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RadiRo 2018 – Interview with pianist Javier Perianes
Pianist Javier Perianes will be the soloist of the National Radio Orchestra concert on Sunday, 18 November, at Sala Radio, as part of the RadiRo Festival.
Having turned 40 in September, the Spanish pianist Javier Perianes has rich international experience with musical collaborations as a soloist, on different continents; our phone conversation also revealed his special appreciation for Romanian musicians he heard about or read about, or with whose live performances or records he is familiar.
I have always been a big admirer of Romanian musicians, ever since the beginning of my career. I had the chance to watch the great Romanian pianist Radu Lupu a couple of times, and they are some of my most impressive memories about a pianist performing a concert or a solo recital; I greatly appreciated his way of interpreting Schubert, Mozart, Beethoven and Janacek. Regardless of the work tackled, if I were to list three or four performers who won my heart, Radu Lupu would be, undoubtedly, among them. I gave a long interview in London the other day, for BBC, and I spoke about one of the greatest pianists in all history (from my point of view) and he is also Romanian: Dinu Lipatti. I'm a big fan of his version of Schumann's Piano Concerto, of Chopin's Waltzes; unfortunately we can only listen to recordings from his time, as we lost him too soon. I am still a big admirer of his. And, of course, he's not the last one on my list of favourite Romanian artists. I heard great accounts of the remarkable qualities of the excellent teacher Florica Musicescu, who also taught Dinu Lipatti; Cristina Bruno, a great Spanish pianist told me about this extraordinary teacher and her pedagogical skills. These are only a few aspects that I can remember now, about some great Romanian musicians that I have always admired a lot.
You only mentioned names related to pianistic art. Over the course of your career, have you ever collaborated with any Romanian conductors?
As far as I can remember, I haven't worked with any of them yet. I've had people tell me the greatest and most amazing things about Christian Badea, who I know is Romanian. So far, we haven't had the chance to work together. I already had the opportunity to collaborate with so many conductors, but, unfortunately, none of them were Romanian and - undoubtedly - I can't wait to get the chance to work with one of them.
Have you ever performed with Jean Claude Casadesus before?
No. This is the first time. Given that he is French, I hope he has a lot of interesting things to say about this concert and I am looking forward to working with him.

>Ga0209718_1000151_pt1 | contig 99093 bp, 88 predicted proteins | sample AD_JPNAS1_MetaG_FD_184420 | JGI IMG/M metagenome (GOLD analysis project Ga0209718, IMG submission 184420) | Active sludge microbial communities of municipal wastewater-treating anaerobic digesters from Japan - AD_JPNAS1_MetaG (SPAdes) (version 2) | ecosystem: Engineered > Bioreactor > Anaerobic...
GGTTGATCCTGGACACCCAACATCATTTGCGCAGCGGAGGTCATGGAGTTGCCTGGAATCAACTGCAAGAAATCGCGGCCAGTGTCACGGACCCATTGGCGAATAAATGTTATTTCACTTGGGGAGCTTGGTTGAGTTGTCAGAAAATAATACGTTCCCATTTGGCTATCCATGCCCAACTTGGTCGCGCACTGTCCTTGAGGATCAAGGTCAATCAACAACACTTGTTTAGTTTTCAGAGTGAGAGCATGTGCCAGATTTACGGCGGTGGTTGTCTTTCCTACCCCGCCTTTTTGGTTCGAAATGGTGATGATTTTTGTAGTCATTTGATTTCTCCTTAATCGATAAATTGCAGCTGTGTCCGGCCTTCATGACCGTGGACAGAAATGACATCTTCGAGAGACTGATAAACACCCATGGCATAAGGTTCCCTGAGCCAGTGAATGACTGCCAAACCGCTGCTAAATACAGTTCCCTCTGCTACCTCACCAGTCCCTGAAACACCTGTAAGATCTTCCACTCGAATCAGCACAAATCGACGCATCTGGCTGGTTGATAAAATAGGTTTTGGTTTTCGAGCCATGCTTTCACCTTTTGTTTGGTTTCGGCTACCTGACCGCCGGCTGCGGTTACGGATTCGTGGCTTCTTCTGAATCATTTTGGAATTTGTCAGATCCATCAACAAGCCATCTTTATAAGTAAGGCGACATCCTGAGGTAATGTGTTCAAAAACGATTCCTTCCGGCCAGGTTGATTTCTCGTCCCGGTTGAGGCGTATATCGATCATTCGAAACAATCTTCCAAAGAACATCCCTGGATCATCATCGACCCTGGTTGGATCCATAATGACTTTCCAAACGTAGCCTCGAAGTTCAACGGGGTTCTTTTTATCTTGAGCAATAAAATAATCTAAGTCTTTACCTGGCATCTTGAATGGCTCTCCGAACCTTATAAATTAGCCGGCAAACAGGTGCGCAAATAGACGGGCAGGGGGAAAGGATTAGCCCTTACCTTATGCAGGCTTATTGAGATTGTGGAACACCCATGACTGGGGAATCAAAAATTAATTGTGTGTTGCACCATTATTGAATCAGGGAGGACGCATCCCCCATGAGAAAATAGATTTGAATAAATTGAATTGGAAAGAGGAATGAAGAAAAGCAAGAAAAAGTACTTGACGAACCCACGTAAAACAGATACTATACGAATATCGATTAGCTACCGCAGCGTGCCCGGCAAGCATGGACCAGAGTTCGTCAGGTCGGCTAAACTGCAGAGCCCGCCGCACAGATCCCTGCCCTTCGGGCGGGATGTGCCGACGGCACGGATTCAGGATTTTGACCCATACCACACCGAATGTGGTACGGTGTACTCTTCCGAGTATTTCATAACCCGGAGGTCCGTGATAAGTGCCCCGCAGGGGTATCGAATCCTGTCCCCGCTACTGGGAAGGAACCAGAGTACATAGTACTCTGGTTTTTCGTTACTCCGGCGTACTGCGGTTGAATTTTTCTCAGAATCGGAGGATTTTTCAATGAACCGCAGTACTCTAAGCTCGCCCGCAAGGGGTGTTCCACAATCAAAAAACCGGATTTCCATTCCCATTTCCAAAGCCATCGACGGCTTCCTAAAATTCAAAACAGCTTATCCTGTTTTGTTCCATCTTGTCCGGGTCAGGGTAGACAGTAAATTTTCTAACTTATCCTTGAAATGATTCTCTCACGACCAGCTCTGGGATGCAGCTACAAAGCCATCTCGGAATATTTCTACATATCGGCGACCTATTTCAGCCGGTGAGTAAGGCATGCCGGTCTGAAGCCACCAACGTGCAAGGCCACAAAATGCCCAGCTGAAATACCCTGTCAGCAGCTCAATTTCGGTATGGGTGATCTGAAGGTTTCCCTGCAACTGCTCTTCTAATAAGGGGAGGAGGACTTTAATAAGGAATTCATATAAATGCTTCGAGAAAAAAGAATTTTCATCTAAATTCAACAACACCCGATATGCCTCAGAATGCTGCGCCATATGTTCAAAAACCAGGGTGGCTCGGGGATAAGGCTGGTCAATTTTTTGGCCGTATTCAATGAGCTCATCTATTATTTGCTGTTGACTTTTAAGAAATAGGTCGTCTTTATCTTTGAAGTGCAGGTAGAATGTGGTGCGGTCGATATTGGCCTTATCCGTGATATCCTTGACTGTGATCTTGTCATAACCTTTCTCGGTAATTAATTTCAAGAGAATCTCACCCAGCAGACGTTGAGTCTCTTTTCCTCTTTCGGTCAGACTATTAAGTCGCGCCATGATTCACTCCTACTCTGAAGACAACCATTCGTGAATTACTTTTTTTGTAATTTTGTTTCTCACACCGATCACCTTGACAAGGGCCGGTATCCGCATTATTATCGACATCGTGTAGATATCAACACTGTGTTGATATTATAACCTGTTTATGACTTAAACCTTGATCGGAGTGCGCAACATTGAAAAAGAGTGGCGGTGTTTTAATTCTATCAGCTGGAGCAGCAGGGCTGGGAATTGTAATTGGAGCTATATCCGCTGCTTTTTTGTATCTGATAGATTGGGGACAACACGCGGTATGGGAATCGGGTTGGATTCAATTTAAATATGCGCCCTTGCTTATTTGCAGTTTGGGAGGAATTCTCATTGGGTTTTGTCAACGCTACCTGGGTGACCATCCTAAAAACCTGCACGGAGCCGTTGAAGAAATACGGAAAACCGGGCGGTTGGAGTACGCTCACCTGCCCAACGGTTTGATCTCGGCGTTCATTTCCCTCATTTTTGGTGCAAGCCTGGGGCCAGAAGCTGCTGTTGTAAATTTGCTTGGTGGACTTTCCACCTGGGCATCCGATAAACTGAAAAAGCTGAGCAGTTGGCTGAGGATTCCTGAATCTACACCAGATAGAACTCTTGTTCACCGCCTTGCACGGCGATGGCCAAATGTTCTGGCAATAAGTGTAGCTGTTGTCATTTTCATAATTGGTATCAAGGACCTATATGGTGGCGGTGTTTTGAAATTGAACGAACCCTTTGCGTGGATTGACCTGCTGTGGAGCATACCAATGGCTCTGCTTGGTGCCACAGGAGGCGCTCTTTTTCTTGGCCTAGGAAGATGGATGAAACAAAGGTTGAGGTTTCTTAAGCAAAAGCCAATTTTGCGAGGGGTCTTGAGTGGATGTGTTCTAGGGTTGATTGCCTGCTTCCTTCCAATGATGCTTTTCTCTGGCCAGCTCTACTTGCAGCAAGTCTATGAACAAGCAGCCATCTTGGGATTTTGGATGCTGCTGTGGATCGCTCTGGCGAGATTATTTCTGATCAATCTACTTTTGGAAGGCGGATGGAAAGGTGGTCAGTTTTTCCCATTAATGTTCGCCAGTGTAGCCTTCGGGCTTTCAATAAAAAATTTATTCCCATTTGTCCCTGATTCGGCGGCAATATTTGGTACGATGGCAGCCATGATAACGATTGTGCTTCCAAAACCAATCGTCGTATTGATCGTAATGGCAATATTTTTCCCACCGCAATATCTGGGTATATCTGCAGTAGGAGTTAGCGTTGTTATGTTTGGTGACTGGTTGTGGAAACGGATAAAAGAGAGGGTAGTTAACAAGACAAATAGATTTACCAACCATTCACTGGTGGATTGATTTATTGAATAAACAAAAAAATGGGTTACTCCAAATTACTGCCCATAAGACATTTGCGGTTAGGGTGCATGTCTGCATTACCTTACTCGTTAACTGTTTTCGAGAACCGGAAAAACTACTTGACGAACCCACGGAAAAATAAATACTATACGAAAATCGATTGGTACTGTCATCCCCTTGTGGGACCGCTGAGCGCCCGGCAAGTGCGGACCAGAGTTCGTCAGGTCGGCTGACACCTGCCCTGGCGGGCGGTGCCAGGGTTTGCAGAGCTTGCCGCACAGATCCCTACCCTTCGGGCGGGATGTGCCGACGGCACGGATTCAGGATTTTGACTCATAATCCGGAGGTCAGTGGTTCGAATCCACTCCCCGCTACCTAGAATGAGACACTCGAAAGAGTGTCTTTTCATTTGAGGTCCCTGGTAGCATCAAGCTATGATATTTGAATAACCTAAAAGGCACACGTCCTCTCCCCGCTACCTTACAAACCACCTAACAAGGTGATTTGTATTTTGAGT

What drew you to Ravel's Piano Concerto in G Major, did it have any special meaning for your career?
When I was very young, Ravel'sPiano Concerto was one of those piano concertos that you really want to perform. In its 3 parts, which are quite short, it concentrates all that you can dream of. Its middle section is truly magical - perhaps one of the most relevant, wonderful scores of a piano concerto one could have ever imagined. The other two parts are pretty much inspired by jazz -perhaps a giveaway of how Maurice Ravel was influenced by his travels to the United States. I first interpreted this concerto more than 10 or even 15 years ago, when I had the chance to perform with the London Symphony Orchestra and Daniel Harding, during a tour in Portugal and Spain, and I was asked to play this Piano Concerto in G Major by Maurice Ravel. I think it was 2005… I can't remember exactly. I first started performing this piece that season in Spain, with different orchestras. Since then, I have played it with different British orchestras: the London Symphony, the London Philharmonic, Orchestra Philharmonia, the BBC Symphony, and more recently with the Toronto Symphony Orchestra and other orchestras in the United States. This month I will be playing it here in Bucharest, of course, but also at Gewandhaus in Leipzig and in Berlin, together with Konzerthausorchester.
Last season I also recorded this concerto with Orchestre de Paris, for a record that will probably come out in the summer of 2019, along with other works by Ravel. So, Ravel's piano concerto has become a long-time partner in my career and I am very happy about it, as it is a piece I truly love.
Based on your experience, could you sketch out an image of the differences between your various audiences around the world? What do you expect from the audience in Romania?
There are perhaps certain differences related to audience reception: you have probably heard of the audience in Japan, which is very quiet, silent and you get a wonderful response from the people, because that silence they offer you all allows you to develop everything you want to express. On the other hand, there is also that attitude that you can find in South America, where people express themselves with a lot of passion in every situation, which is quite the same in the United States, too. Listeners in Europe are also great… I have a feeling, and also a theory: if the audience likes what you are doing, if you meet their expectations, they will manifest their enthusiasm regardless of where you are. Regarding Romania, what could I tell you? It is my first time here and this is why I don't know what to expect, so I won't say anything in this respect. Nevertheless, I know for sure that this is a country with a long history of classical music; of course, I am talking about first-class festivals, prestigious conductors, great pianists and other artists who are renowned all over the world. I hope for the best and I am looking forward to my first interaction with the Romanian audience.
Translated by Mădălina-Andreea Grosoiu, 1st year MTTLC student